As her feet hit the unstable ground and the brisk air blows against her body, Liz Jackel zones out and faces the winter weather head on. "I get a lot of strange looks. I see a few neighbors everyday and they're always like, still again? and I'm like yeah."
Jackel runs at least one mile everyday. In 100 plus temps or subzero ... rain, snow, or ice ... day or night ... she makes time for it. "I had to catch a flight for San Francisco one time, so I ran at three o'clock in the morning before the flight. I just try to get it in when I can, regardless of the conditions," said Jackel.
Running in the rain or snow does not bother Jackel, it is the wind that works against her. Doctors say in the bitter temperature the wind is the biggest danger. "The skin exposure is a big thing," said sports medicine orthopedic surgeon Dr. Brad Bruner. "You feel warm except your face is really cold and you don't feel that cold because the muscles keep your body warm."
Dr. Bruner says the body of a committed runner like Jackel gets used to every season's weather extremes. "Now's not a good time to start if you haven't run in the cold. You adapt to it, you learn to do it, there are ways you deal with it," he said.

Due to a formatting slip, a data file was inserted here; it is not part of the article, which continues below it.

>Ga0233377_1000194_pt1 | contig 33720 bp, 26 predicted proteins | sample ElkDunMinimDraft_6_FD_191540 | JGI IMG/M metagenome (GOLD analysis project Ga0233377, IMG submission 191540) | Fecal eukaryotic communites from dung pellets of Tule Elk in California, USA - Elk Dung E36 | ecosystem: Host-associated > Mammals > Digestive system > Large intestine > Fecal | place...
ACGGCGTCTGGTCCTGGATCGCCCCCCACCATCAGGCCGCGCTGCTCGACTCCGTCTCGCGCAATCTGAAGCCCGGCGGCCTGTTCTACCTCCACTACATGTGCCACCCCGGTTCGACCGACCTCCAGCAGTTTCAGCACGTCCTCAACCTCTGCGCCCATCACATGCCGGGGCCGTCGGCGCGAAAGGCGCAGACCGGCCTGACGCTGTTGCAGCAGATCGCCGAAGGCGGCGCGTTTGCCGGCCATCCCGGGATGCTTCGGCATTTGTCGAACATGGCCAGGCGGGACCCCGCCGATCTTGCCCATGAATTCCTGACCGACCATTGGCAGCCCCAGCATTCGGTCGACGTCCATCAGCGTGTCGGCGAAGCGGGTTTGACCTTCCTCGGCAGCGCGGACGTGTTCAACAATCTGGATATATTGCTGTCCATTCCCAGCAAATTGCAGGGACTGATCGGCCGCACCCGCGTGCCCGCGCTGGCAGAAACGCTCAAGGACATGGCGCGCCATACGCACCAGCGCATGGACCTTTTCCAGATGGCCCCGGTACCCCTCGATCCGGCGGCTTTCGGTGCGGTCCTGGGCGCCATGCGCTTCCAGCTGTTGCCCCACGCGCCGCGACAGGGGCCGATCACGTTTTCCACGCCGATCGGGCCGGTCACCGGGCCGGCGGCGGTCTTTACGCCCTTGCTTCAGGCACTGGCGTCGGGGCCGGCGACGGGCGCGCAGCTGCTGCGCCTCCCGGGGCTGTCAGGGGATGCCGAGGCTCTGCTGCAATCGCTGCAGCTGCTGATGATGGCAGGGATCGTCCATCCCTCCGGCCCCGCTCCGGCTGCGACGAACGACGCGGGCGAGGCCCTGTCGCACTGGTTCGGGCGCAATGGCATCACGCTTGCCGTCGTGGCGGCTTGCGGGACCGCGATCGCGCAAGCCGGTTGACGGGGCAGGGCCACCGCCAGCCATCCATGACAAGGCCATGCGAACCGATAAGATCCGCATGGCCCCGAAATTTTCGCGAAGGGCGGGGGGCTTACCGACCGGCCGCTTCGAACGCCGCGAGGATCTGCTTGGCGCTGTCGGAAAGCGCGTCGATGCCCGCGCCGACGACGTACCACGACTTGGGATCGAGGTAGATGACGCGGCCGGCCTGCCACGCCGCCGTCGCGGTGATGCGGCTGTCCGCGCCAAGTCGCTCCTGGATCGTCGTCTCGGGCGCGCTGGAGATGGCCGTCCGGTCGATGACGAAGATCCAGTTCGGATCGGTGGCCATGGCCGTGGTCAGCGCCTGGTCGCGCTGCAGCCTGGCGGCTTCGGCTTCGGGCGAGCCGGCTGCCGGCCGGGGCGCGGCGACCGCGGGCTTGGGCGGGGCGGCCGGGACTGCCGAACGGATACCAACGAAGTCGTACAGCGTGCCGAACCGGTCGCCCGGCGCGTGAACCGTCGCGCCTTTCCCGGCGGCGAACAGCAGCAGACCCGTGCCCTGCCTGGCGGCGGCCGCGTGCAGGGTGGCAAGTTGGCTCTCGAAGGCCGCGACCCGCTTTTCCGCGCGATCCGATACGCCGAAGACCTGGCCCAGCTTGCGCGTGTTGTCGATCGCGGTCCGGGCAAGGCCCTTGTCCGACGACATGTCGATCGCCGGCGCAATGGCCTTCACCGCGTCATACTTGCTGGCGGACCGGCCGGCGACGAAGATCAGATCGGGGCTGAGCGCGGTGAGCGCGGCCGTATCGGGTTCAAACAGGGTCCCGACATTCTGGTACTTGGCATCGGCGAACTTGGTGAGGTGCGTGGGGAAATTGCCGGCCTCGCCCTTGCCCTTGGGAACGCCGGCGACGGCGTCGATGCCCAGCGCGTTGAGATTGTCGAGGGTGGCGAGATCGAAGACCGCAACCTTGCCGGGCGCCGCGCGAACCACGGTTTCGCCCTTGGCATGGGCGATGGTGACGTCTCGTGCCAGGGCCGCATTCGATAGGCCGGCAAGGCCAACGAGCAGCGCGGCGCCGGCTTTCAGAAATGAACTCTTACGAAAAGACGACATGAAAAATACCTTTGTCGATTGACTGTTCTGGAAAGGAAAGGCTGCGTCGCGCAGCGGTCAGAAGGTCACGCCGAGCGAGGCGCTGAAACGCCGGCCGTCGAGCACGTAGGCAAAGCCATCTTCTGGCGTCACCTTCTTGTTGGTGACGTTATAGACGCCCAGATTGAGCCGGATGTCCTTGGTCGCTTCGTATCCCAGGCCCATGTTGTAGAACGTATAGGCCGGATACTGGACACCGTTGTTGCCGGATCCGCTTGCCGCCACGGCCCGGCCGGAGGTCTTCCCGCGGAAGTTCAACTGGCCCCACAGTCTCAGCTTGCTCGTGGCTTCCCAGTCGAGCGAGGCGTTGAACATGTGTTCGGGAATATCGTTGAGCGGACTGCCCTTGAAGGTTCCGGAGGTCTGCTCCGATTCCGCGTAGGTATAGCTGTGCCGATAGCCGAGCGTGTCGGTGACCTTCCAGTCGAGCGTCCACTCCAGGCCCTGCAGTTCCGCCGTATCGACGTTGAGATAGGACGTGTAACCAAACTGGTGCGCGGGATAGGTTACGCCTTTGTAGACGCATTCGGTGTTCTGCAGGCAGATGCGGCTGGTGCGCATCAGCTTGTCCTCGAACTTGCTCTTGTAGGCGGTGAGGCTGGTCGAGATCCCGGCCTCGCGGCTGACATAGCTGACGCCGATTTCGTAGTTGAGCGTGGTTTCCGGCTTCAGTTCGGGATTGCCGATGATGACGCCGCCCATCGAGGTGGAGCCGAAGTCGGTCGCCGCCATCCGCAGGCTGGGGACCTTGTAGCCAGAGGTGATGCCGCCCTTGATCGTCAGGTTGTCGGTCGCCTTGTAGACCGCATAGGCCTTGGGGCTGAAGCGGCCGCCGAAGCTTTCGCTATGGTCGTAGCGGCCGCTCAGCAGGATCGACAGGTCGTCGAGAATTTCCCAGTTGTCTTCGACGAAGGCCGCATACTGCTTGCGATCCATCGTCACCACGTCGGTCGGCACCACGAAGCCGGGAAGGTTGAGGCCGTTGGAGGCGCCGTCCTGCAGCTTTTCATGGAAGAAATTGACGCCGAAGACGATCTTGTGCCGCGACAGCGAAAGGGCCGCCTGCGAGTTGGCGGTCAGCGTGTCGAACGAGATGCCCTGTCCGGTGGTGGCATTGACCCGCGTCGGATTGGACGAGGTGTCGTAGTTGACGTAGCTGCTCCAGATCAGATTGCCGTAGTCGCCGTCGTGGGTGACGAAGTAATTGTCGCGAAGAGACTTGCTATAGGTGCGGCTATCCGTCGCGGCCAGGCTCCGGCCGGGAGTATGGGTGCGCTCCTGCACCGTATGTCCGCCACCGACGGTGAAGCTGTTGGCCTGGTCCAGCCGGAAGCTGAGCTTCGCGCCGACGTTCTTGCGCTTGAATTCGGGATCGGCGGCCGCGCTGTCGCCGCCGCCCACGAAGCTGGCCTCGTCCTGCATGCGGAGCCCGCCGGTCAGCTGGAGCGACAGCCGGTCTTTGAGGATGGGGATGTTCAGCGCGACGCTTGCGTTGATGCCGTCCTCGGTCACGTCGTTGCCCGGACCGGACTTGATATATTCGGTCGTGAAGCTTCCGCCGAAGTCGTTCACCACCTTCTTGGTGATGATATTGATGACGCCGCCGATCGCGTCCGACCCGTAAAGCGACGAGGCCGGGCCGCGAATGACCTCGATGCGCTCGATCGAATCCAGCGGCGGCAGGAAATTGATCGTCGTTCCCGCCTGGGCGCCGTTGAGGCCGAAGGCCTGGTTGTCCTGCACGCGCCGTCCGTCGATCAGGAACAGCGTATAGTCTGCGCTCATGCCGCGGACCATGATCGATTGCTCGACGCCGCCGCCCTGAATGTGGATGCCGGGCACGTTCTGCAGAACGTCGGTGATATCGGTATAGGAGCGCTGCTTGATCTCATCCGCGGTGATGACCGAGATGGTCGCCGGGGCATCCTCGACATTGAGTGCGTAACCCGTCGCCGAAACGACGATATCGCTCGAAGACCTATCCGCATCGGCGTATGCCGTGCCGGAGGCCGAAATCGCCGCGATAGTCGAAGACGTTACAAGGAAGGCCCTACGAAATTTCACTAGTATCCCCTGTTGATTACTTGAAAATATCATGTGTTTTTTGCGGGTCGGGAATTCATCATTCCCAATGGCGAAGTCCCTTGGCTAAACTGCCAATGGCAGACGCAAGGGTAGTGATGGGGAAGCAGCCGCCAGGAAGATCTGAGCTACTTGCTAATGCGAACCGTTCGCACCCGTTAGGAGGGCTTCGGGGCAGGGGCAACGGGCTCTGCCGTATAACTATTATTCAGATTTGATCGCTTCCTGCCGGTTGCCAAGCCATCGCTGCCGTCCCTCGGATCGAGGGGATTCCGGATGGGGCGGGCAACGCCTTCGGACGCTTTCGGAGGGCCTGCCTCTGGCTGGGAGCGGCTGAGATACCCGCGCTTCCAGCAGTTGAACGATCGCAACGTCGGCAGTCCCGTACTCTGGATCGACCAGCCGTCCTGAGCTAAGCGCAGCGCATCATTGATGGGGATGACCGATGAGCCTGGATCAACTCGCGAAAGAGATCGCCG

Dr. Bruner recommends a lot of stretching before and after any kind of exercise. But he says it is even more important if you are doing it outside in the cold.
During the winter, Jackel worries most about slick streets. "I only hope that if I fall and hurt myself that someone's there to help me, and if I fall and don't hurt myself that no one's there to see me."
But she refuses to let Mother Nature bring her down. With a 543 day streak going strong, Jackel says the state's wild weather will never break her stride. "I don't want it to just come to an end one day because I just decide not to run," she said. "I want to actually pick a day and have it be sort of like the finale."